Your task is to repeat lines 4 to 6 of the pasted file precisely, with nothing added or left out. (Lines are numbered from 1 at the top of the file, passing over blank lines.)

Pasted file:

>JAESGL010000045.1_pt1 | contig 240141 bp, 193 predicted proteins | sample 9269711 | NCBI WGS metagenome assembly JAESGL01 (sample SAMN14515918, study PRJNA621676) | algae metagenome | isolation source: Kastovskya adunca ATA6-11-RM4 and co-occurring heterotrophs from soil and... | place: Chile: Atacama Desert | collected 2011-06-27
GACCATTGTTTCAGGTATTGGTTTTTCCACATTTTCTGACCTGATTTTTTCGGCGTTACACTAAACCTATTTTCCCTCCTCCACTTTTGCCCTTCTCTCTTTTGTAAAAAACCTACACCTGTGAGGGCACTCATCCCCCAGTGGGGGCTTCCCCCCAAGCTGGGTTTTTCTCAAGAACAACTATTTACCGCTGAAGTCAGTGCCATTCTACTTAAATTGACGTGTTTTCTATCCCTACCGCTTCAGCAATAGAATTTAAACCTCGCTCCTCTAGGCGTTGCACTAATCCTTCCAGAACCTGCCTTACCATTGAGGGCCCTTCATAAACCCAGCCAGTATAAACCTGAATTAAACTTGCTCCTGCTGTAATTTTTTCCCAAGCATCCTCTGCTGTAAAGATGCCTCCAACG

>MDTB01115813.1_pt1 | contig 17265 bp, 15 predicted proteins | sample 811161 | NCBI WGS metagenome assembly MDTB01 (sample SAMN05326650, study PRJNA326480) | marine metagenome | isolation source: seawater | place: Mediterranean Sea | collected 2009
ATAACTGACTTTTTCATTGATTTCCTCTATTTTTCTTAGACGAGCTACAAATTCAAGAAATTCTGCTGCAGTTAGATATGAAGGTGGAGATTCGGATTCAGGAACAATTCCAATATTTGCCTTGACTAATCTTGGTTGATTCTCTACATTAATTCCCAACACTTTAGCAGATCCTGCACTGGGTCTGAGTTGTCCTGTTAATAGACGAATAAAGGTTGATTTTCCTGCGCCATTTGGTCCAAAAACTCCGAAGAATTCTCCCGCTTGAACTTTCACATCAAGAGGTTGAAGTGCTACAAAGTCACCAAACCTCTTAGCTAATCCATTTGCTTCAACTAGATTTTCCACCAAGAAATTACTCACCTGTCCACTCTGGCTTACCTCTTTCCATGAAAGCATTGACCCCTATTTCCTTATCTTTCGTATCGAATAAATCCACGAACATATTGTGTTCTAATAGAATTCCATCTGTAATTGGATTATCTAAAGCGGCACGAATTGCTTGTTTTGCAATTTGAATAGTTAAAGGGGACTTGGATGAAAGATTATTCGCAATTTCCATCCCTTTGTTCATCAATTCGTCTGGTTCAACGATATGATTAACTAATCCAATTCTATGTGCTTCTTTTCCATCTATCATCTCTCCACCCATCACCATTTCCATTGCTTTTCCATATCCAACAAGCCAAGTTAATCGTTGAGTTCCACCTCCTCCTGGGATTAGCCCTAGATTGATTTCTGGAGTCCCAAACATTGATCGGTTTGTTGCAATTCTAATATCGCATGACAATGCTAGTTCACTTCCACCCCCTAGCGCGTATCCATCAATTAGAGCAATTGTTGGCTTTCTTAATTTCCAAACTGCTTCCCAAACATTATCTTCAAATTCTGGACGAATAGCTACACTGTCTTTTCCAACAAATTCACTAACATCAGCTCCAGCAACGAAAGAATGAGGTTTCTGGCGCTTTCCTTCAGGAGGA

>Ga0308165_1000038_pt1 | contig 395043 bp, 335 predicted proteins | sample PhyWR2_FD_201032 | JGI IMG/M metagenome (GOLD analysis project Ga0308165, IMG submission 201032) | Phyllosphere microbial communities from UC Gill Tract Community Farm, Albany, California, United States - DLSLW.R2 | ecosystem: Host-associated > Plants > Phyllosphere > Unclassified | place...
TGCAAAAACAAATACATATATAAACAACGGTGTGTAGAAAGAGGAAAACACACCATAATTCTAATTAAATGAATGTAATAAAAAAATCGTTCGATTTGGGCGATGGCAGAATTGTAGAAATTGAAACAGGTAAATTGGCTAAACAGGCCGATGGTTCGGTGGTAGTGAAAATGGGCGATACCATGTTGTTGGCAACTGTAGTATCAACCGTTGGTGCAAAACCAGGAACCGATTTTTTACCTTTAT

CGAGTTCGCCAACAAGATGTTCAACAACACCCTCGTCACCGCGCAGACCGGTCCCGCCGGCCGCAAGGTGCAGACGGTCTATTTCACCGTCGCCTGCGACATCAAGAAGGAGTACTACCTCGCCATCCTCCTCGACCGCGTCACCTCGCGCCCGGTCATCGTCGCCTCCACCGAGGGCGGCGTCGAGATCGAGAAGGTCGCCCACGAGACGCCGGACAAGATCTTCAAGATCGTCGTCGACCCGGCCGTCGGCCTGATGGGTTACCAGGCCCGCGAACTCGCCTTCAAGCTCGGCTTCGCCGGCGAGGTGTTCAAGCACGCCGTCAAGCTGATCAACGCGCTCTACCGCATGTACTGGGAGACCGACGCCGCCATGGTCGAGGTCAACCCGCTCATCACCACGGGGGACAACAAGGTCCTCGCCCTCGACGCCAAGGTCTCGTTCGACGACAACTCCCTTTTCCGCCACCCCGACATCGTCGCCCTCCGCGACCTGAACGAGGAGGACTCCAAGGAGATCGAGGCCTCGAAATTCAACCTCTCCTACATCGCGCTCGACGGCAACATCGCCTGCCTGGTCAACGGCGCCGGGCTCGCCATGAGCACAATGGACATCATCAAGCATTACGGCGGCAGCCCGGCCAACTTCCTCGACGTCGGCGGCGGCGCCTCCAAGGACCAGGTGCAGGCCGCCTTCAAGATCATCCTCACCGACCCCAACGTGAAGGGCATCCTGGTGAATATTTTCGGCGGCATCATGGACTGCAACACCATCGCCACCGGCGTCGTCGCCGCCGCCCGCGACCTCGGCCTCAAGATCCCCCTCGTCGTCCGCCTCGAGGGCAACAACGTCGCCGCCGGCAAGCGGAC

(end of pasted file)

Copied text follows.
ATAACTGACTTTTTCATTGATTTCCTCTATTTTTCTTAGACGAGCTACAAATTCAAGAAATTCTGCTGCAGTTAGATATGAAGGTGGAGATTCGGATTCAGGAACAATTCCAATATTTGCCTTGACTAATCTTGGTTGATTCTCTACATTAATTCCCAACACTTTAGCAGATCCTGCACTGGGTCTGAGTTGTCCTGTTAATAGACGAATAAAGGTTGATTTTCCTGCGCCATTTGGTCCAAAAACTCCGAAGAATTCTCCCGCTTGAACTTTCACATCAAGAGGTTGAAGTGCTACAAAGTCACCAAACCTCTTAGCTAATCCATTTGCTTCAACTAGATTTTCCACCAAGAAATTACTCACCTGTCCACTCTGGCTTACCTCTTTCCATGAAAGCATTGACCCCTATTTCCTTATCTTTCGTATCGAATAAATCCACGAACATATTGTGTTCTAATAGAATTCCATCTGTAATTGGATTATCTAAAGCGGCACGAATTGCTTGTTTTGCAATTTGAATAGTTAAAGGGGACTTGGATGAAAGATTATTCGCAATTTCCATCCCTTTGTTCATCAATTCGTCTGGTTCAACGATATGATTAACTAATCCAATTCTATGTGCTTCTTTTCCATCTATCATCTCTCCACCCATCACCATTTCCATTGCTTTTCCATATCCAACAAGCCAAGTTAATCGTTGAGTTCCACCTCCTCCTGGGATTAGCCCTAGATTGATTTCTGGAGTCCCAAACATTGATCGGTTTGTTGCAATTCTAATATCGCATGACAATGCTAGTTCACTTCCACCCCCTAGCGCGTATCCATCAATTAGAGCAATTGTTGGCTTTCTTAATTTCCAAACTGCTTCCCAAACATTATCTTCAAATTCTGGACGAATAGCTACACTGTCTTTTCCAACAAATTCACTAACATCAGCTCCAGCAACGAAAGAATGAGGTTTCTGGCGCTTTCCTTCAGGAGGA

>Ga0308165_1000038_pt1 | contig 395043 bp, 335 predicted proteins | sample PhyWR2_FD_201032 | JGI IMG/M metagenome (GOLD analysis project Ga0308165, IMG submission 201032) | Phyllosphere microbial communities from UC Gill Tract Community Farm, Albany, California, United States - DLSLW.R2 | ecosystem: Host-associated > Plants > Phyllosphere > Unclassified | place...
TGCAAAAACAAATACATATATAAACAACGGTGTGTAGAAAGAGGAAAACACACCATAATTCTAATTAAATGAATGTAATAAAAAAATCGTTCGATTTGGGCGATGGCAGAATTGTAGAAATTGAAACAGGTAAATTGGCTAAACAGGCCGATGGTTCGGTGGTAGTGAAAATGGGCGATACCATGTTGTTGGCAACTGTAGTATCAACCGTTGGTGCAAAACCAGGAACCGATTTTTTACCTTTAT